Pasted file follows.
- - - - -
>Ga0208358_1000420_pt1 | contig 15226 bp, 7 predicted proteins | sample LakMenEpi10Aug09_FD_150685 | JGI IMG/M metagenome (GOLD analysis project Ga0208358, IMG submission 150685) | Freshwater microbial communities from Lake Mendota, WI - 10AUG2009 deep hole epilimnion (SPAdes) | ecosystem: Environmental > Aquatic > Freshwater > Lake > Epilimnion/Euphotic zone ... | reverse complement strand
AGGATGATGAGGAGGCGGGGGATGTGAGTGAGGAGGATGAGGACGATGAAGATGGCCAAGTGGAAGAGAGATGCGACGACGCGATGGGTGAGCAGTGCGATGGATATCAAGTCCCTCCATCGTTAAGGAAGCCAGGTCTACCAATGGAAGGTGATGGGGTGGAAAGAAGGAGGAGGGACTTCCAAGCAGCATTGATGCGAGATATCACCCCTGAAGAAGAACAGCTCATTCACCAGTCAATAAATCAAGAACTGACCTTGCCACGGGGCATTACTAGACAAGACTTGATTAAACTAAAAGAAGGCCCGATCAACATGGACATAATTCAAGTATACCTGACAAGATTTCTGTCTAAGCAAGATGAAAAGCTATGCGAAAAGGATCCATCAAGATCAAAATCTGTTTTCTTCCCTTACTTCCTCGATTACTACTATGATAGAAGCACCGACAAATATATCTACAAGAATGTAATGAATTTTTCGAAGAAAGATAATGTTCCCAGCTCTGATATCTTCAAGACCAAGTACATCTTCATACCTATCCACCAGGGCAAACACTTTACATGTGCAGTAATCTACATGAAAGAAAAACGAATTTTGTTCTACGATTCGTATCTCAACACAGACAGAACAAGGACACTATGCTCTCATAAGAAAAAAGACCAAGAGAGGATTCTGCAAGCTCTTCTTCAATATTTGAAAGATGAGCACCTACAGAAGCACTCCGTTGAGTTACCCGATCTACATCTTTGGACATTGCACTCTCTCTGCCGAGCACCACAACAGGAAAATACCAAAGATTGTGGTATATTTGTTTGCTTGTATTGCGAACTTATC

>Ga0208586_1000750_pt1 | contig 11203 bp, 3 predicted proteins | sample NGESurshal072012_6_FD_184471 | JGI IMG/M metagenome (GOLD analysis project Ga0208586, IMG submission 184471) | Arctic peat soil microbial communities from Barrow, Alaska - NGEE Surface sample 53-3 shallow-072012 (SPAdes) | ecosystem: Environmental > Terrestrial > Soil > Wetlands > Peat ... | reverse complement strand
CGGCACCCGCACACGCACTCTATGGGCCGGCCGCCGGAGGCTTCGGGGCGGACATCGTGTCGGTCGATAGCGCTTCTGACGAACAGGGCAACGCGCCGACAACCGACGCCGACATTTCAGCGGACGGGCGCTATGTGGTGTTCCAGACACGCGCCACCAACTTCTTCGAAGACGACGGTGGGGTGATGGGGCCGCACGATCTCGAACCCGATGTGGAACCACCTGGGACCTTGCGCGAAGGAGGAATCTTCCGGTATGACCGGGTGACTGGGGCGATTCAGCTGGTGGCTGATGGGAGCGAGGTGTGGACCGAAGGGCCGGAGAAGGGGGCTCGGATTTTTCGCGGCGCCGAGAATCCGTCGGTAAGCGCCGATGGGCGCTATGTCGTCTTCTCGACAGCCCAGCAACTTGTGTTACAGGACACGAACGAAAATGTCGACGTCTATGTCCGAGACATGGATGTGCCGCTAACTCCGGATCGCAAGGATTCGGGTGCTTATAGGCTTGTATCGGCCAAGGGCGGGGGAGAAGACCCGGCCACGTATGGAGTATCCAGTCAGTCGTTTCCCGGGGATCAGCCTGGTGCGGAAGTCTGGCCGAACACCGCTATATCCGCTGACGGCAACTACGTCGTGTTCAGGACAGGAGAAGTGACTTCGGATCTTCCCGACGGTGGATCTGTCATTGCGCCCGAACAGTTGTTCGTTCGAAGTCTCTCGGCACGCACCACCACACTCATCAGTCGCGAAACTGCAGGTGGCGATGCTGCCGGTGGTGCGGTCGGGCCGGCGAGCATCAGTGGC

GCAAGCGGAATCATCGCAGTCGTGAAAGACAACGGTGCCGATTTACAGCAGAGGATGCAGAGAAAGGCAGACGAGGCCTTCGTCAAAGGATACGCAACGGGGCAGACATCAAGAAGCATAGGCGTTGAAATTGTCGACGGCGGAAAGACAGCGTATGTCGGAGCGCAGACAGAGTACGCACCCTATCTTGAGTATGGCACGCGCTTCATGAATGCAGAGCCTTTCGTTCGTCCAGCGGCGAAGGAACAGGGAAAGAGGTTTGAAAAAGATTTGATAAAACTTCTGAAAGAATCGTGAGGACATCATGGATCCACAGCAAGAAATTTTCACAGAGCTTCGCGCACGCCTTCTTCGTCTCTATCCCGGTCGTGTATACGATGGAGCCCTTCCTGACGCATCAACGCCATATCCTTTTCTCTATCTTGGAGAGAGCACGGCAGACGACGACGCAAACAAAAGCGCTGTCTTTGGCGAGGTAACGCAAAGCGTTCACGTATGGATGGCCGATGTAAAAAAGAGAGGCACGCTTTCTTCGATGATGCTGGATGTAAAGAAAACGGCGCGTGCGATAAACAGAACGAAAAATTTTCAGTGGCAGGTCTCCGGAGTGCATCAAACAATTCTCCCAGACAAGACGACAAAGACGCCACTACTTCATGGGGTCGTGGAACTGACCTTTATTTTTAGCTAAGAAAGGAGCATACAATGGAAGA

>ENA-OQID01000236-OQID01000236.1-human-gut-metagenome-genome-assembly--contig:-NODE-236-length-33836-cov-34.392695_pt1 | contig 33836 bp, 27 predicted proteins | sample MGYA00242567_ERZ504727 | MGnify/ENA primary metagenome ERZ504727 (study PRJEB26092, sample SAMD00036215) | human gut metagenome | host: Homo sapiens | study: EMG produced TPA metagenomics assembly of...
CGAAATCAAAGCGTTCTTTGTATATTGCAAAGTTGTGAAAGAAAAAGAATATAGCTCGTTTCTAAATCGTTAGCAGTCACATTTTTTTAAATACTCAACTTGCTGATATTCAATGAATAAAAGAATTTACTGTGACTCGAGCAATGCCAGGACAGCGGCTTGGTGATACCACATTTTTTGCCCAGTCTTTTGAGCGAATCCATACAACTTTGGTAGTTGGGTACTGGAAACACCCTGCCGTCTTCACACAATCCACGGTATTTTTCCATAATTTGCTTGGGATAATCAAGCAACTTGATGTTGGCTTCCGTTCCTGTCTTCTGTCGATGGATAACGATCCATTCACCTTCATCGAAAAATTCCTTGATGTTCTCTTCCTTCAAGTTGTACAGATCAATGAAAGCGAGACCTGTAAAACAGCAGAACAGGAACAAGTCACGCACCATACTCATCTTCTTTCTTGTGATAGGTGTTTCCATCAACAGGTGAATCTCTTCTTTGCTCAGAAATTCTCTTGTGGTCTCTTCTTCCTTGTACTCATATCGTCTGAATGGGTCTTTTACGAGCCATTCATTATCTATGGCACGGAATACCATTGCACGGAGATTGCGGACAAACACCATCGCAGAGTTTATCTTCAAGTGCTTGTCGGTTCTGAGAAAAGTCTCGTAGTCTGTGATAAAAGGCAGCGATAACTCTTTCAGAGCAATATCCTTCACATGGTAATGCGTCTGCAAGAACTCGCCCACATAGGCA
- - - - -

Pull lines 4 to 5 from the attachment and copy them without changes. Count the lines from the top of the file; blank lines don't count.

CGGCACCCGCACACGCACTCTATGGGCCGGCCGCCGGAGGCTTCGGGGCGGACATCGTGTCGGTCGATAGCGCTTCTGACGAACAGGGCAACGCGCCGACAACCGACGCCGACATTTCAGCGGACGGGCGCTATGTGGTGTTCCAGACACGCGCCACCAACTTCTTCGAAGACGACGGTGGGGTGATGGGGCCGCACGATCTCGAACCCGATGTGGAACCACCTGGGACCTTGCGCGAAGGAGGAATCTTCCGGTATGACCGGGTGACTGGGGCGATTCAGCTGGTGGCTGATGGGAGCGAGGTGTGGACCGAAGGGCCGGAGAAGGGGGCTCGGATTTTTCGCGGCGCCGAGAATCCGTCGGTAAGCGCCGATGGGCGCTATGTCGTCTTCTCGACAGCCCAGCAACTTGTGTTACAGGACACGAACGAAAATGTCGACGTCTATGTCCGAGACATGGATGTGCCGCTAACTCCGGATCGCAAGGATTCGGGTGCTTATAGGCTTGTATCGGCCAAGGGCGGGGGAGAAGACCCGGCCACGTATGGAGTATCCAGTCAGTCGTTTCCCGGGGATCAGCCTGGTGCGGAAGTCTGGCCGAACACCGCTATATCCGCTGACGGCAACTACGTCGTGTTCAGGACAGGAGAAGTGACTTCGGATCTTCCCGACGGTGGATCTGTCATTGCGCCCGAACAGTTGTTCGTTCGAAGTCTCTCGGCACGCACCACCACACTCATCAGTCGCGAAACTGCAGGTGGCGATGCTGCCGGTGGTGCGGTCGGGCCGGCGAGCATCAGTGGC

GCAAGCGGAATCATCGCAGTCGTGAAAGACAACGGTGCCGATTTACAGCAGAGGATGCAGAGAAAGGCAGACGAGGCCTTCGTCAAAGGATACGCAACGGGGCAGACATCAAGAAGCATAGGCGTTGAAATTGTCGACGGCGGAAAGACAGCGTATGTCGGAGCGCAGACAGAGTACGCACCCTATCTTGAGTATGGCACGCGCTTCATGAATGCAGAGCCTTTCGTTCGTCCAGCGGCGAAGGAACAGGGAAAGAGGTTTGAAAAAGATTTGATAAAACTTCTGAAAGAATCGTGAGGACATCATGGATCCACAGCAAGAAATTTTCACAGAGCTTCGCGCACGCCTTCTTCGTCTCTATCCCGGTCGTGTATACGATGGAGCCCTTCCTGACGCATCAACGCCATATCCTTTTCTCTATCTTGGAGAGAGCACGGCAGACGACGACGCAAACAAAAGCGCTGTCTTTGGCGAGGTAACGCAAAGCGTTCACGTATGGATGGCCGATGTAAAAAAGAGAGGCACGCTTTCTTCGATGATGCTGGATGTAAAGAAAACGGCGCGTGCGATAAACAGAACGAAAAATTTTCAGTGGCAGGTCTCCGGAGTGCATCAAACAATTCTCCCAGACAAGACGACAAAGACGCCACTACTTCATGGGGTCGTGGAACTGACCTTTATTTTTAGCTAAGAAAGGAGCATACAATGGAAGA